by Francesca Gentile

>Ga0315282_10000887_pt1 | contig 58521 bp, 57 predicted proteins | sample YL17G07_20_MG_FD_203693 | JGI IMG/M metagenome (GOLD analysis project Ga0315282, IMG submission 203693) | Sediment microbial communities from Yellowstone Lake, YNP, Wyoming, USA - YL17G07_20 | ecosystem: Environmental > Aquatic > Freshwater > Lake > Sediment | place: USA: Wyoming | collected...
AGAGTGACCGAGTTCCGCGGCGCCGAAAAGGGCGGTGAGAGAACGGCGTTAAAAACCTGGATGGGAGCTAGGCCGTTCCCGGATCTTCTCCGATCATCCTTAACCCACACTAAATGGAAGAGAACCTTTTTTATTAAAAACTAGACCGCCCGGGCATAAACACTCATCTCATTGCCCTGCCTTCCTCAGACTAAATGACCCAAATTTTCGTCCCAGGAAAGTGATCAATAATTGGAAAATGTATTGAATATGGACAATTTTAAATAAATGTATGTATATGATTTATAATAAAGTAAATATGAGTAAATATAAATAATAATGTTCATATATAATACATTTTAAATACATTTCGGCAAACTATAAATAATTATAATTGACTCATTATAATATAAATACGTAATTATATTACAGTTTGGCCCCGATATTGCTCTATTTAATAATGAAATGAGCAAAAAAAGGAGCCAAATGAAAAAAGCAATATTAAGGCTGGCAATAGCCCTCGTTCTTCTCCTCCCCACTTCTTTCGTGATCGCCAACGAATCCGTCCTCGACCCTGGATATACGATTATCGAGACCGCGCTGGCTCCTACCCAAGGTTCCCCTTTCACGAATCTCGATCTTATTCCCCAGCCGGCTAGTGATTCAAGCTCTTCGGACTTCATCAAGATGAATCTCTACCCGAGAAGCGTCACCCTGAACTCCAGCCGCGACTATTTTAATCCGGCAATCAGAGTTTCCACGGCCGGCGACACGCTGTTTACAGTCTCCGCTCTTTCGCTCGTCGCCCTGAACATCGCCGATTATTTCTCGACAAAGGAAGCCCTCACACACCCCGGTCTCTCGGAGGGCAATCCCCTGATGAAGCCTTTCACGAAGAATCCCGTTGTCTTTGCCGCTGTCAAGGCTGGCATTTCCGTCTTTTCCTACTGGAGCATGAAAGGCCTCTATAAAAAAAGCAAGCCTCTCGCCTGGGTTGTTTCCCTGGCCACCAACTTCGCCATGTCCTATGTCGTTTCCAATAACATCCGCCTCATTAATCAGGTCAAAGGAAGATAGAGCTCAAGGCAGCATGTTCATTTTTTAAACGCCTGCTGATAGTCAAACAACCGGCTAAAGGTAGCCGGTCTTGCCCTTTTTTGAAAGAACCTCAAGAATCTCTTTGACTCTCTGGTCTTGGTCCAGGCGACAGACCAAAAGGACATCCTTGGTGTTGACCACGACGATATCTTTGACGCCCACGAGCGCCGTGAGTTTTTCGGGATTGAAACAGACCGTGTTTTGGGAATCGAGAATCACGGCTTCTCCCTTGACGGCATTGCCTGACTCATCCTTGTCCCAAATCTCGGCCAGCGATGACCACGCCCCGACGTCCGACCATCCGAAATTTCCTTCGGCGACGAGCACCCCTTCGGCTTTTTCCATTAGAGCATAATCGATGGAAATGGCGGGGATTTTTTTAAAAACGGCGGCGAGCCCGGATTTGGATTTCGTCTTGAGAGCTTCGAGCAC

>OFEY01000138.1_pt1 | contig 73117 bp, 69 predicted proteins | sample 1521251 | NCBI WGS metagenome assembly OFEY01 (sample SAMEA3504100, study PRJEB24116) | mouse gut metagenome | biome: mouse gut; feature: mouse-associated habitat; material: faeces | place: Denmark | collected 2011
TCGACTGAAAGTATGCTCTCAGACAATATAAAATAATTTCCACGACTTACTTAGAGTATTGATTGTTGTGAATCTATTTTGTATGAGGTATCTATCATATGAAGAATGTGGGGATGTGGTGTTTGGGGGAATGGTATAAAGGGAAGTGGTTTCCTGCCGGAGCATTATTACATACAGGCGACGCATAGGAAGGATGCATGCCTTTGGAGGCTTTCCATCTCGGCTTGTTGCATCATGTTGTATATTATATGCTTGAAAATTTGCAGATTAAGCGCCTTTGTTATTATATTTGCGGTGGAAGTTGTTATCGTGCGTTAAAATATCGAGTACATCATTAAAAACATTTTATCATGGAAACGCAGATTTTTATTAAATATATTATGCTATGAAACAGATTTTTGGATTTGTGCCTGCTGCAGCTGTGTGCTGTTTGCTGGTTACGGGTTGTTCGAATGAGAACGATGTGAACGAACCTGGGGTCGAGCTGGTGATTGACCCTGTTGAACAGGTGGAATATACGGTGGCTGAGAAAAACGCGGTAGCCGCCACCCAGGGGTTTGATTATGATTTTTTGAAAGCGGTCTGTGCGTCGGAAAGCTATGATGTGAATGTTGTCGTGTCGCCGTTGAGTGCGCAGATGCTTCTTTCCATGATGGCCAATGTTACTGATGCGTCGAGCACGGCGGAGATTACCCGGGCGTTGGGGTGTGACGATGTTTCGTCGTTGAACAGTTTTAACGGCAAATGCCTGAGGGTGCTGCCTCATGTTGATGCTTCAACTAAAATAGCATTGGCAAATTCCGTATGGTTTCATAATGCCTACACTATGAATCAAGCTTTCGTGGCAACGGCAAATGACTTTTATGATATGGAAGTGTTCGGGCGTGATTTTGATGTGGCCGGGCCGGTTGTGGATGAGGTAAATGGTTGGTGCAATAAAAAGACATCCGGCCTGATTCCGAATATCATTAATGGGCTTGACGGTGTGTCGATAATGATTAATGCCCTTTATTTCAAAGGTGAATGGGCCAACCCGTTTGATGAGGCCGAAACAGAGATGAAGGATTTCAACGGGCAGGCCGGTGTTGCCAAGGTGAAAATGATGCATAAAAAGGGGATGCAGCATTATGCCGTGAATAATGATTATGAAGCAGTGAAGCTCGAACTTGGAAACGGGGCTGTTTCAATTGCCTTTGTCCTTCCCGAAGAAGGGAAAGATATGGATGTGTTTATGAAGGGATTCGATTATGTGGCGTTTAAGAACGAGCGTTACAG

In the Southern Arizona region, the arid and inhospitable landscape makes the flourishing of plant life unlikely. However, the land bursts with life that has adapted and bustles with creatures of many varieties. In the Ajo Mountains sky islands and the occasional oasis, such as Quitobaquito, allow plant life to thrive. In Organ Pipe Cactus National Monument, there are at least 643 plant species. However, seventy two of these are invasive species that threaten the vitality of native plant life. The most common native plants are cacti, ranging in size from the Organ Pipe Cactus to the tiny pincushion cactus. Trees and shrubs also inhabit the area of the monument, as well as many different types of wildflowers, like the Mexican poppy, and lupine. Many of the cacti and shrubs have a lush blooming period lending a colorful scene to the otherwise bare land. Invasive plants have become more of a problem to the monument because they familiarize more easily to the land due to the introduction rather than adaptation over several years, creating fierce competition among the vegetation. Arid climate and harsh temperatures have created a fascinating environment for plant life and make up an ecosystem unique in the United States.